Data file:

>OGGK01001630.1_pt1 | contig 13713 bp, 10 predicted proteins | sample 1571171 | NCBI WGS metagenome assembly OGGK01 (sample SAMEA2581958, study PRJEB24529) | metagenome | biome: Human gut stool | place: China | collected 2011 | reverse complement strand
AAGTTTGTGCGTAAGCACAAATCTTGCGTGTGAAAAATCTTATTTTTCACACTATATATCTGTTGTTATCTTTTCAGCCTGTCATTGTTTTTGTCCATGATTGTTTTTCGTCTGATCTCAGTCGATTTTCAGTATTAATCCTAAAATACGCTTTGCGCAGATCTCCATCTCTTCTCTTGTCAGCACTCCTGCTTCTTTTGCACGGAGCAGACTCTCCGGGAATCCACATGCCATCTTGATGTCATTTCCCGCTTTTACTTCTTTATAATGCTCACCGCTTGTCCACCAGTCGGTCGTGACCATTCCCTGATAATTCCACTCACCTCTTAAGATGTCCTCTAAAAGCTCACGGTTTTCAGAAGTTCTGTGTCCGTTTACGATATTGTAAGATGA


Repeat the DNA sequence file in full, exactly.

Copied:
>OGGK01001630.1_pt1 | contig 13713 bp, 10 predicted proteins | sample 1571171 | NCBI WGS metagenome assembly OGGK01 (sample SAMEA2581958, study PRJEB24529) | metagenome | biome: Human gut stool | place: China | collected 2011 | reverse complement strand
AAGTTTGTGCGTAAGCACAAATCTTGCGTGTGAAAAATCTTATTTTTCACACTATATATCTGTTGTTATCTTTTCAGCCTGTCATTGTTTTTGTCCATGATTGTTTTTCGTCTGATCTCAGTCGATTTTCAGTATTAATCCTAAAATACGCTTTGCGCAGATCTCCATCTCTTCTCTTGTCAGCACTCCTGCTTCTTTTGCACGGAGCAGACTCTCCGGGAATCCACATGCCATCTTGATGTCATTTCCCGCTTTTACTTCTTTATAATGCTCACCGCTTGTCCACCAGTCGGTCGTGACCATTCCCTGATAATTCCACTCACCTCTTAAGATGTCCTCTAAAAGCTCACGGTTTTCAGAAGTTCTGTGTCCGTTTACGATATTGTAAGATGA